NCPA - National Center for Policy Analysis


March 9, 2005

For years, the government has collected more in Social Security taxes than it needed to pay current benefits. Those excess collections are credited to the Social Security Trust Fund, ostensibly to pay future retirees. But there is no actual money in the fund. Instead, the government spends the money for other purposes and issues the fund IOUs.

Washington, through profligate borrowing and policies that lock in red ink for years to come, is passing the burden to future generations, say observers. And the problem is getting worse:

  • The money that has been borrowed, or is projected to be borrowed, in President Bush's two terms alone would come close to solving Social Security's solvency problems for at least the next 75 years.
  • The Office of Management and Budget projects cumulative borrowing of $2.6 trillion.
  • The Social Security Administration estimates that $3.7 trillion would shore up the program until at least 2080.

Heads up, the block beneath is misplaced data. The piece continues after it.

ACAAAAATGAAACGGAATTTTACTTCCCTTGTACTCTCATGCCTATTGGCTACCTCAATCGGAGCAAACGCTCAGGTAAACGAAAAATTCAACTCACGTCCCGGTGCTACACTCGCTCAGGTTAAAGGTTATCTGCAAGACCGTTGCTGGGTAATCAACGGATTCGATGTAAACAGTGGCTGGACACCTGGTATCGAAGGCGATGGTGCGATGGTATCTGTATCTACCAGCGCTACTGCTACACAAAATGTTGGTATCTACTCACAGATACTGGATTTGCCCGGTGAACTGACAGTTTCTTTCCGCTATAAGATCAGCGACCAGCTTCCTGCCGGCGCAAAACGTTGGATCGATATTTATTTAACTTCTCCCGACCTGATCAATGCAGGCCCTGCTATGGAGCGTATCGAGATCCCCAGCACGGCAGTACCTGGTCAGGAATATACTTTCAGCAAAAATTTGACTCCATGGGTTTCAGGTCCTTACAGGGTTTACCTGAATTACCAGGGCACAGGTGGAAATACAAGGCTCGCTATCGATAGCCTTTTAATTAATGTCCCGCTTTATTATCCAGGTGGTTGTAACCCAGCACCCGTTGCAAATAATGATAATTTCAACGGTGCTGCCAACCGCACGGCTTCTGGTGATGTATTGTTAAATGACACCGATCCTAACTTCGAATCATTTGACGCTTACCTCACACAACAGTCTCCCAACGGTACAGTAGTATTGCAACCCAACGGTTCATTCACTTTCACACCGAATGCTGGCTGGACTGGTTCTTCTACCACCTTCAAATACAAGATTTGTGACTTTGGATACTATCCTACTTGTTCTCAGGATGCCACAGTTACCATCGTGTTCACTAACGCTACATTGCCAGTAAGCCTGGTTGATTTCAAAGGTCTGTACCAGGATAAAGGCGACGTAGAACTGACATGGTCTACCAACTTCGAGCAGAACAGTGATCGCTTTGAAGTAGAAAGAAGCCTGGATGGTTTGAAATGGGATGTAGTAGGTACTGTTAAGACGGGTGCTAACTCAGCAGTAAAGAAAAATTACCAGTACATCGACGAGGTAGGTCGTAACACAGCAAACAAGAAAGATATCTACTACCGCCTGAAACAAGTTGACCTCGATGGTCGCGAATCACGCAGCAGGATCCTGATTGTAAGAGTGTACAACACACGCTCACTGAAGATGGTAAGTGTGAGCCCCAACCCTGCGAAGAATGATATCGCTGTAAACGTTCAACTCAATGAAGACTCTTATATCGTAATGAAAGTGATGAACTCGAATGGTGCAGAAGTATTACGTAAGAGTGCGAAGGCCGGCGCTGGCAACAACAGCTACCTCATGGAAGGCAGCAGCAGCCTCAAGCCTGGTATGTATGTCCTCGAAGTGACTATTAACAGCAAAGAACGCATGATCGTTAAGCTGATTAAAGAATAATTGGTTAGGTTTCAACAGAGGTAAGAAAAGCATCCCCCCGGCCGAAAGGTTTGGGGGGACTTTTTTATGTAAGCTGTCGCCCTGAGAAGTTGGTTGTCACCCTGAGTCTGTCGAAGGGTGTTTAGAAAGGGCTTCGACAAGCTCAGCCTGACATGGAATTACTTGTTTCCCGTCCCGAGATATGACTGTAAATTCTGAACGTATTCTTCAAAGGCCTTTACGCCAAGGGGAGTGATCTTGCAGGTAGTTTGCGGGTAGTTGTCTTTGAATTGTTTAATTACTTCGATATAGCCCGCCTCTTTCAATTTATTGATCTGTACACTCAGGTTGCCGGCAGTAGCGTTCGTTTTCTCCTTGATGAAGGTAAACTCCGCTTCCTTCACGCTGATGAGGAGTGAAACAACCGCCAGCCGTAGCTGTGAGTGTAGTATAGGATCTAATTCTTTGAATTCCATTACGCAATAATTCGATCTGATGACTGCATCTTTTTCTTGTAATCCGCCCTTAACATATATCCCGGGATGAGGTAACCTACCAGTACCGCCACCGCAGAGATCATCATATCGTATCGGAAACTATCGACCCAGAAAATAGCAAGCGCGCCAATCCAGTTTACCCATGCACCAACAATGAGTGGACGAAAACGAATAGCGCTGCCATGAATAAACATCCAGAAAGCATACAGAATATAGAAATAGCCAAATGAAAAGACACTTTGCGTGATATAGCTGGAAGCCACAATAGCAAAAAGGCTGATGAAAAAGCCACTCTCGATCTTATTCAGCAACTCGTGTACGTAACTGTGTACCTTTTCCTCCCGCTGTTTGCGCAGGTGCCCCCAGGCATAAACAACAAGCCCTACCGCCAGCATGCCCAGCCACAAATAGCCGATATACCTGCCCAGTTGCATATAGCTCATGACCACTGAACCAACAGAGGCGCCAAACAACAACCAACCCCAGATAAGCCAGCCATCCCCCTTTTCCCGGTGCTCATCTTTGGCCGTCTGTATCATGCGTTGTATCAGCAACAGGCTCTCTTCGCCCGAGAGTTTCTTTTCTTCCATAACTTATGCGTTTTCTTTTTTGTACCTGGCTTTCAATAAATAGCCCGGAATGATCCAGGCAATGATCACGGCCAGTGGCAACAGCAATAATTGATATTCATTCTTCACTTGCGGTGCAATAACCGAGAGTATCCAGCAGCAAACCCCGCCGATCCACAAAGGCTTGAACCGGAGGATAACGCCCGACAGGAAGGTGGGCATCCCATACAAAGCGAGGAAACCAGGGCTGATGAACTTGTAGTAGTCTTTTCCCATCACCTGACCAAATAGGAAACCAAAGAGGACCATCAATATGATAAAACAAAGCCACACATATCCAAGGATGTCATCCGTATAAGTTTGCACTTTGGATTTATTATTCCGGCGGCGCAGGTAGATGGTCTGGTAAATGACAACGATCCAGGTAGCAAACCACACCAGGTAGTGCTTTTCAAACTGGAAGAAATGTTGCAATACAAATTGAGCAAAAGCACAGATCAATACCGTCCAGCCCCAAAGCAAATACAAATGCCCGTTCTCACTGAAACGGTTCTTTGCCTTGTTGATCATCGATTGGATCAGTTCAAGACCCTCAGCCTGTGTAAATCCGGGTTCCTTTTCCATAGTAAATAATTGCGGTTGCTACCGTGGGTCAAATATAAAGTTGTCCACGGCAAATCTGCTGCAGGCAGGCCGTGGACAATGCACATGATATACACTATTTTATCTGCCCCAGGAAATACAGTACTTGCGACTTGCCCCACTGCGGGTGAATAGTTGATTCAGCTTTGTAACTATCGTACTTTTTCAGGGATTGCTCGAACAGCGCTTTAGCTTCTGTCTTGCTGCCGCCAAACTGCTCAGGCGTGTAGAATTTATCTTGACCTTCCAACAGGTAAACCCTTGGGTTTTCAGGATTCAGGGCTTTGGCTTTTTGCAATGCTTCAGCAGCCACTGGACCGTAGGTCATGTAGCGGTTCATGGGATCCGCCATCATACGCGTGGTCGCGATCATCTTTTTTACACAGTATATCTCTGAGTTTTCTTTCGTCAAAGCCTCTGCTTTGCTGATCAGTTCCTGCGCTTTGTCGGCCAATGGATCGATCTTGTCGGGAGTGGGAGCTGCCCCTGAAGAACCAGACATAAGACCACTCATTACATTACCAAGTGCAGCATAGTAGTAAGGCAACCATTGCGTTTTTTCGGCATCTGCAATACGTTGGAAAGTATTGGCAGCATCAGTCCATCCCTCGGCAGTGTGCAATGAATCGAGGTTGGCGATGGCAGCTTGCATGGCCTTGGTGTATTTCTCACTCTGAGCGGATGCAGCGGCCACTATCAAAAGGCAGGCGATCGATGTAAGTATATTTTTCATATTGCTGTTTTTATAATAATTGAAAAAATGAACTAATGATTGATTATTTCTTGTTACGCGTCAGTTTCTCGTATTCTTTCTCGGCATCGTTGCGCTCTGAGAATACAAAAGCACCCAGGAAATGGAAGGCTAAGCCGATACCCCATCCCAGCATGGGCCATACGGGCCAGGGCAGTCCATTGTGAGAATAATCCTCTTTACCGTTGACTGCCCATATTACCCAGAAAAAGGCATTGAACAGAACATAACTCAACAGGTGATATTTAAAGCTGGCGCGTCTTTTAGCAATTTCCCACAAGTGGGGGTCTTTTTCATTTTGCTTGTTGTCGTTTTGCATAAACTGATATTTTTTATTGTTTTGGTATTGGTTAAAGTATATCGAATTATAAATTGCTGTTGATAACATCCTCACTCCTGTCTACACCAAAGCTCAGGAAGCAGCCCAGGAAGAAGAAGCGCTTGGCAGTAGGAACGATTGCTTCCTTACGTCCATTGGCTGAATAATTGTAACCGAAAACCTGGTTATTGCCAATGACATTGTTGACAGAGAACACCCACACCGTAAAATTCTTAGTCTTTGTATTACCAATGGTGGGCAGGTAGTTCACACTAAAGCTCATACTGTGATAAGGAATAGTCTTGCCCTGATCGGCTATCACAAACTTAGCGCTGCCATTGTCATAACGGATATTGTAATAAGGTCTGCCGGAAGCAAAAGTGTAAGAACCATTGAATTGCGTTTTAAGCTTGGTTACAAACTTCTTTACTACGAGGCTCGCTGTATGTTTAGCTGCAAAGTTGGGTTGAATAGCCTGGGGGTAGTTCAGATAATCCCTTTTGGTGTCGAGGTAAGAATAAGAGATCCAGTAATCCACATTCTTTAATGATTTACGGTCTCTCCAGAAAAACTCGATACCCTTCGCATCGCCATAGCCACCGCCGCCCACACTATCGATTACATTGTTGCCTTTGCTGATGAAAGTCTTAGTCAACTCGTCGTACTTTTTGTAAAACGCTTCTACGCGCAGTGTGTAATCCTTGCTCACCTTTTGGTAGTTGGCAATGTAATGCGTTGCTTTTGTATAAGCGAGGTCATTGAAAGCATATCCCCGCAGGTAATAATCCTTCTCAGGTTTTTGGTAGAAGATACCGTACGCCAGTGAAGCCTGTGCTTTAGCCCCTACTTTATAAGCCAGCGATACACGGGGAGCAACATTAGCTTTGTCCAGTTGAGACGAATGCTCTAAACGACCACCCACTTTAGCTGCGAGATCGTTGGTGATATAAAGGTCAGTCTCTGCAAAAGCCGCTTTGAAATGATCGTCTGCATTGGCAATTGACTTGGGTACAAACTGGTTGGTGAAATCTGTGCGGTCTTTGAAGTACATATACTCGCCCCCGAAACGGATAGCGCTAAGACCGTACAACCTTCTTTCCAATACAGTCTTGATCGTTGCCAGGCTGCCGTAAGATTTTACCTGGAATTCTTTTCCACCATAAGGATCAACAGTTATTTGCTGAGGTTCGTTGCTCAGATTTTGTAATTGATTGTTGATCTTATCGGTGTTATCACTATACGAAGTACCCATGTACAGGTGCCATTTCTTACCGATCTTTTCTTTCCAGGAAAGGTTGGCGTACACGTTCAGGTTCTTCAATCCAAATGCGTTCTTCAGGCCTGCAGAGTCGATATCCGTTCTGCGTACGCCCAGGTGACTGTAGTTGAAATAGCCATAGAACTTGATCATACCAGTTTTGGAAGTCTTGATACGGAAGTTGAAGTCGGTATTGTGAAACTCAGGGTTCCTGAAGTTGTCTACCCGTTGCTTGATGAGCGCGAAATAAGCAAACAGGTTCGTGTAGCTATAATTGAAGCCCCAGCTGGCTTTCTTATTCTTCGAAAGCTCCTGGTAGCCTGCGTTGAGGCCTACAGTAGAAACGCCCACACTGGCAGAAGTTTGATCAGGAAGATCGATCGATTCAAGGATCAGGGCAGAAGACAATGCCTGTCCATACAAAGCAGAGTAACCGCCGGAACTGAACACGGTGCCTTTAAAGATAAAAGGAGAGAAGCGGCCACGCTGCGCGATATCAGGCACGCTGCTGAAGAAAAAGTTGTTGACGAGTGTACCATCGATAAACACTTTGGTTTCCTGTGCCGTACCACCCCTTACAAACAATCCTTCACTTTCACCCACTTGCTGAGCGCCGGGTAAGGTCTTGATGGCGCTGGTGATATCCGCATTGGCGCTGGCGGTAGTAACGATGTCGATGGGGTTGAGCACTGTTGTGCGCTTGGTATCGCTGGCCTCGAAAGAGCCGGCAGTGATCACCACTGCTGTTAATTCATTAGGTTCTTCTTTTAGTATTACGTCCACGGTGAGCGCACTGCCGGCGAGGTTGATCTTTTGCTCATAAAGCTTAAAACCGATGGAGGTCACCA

As bad as the current record deficits look ($427 billion this year alone), they likely will get worse in the next decade as the result of fiscal time bombs hard-wired into government spending and tax plans:

  • Exploding Medicare and Medicaid costs, the loss of revenue because of the recent tax cuts and likely changes in the alternative minimum tax (AMT) present a bleak outlook over the next 10 years.
  • Making the Bush tax cuts permanent and fixing the AMT could lead to deficits of about $650 billion to $750 billion by the middle of the next decade; borrowing money to create personal accounts only worsens the deficit picture.

Private accounts are only one of many necessary steps to put the nation on a sound fiscal footing and ensure that future generations will have a reasonably comfortable retirement, say observers.

Source: Editorial, "Crisis? Not in Social Security. Deficits drive the problem: Washington raids trust fund, threatening future generations," USA Today, March 8, 2005.


Browse more articles on Tax and Spending Issues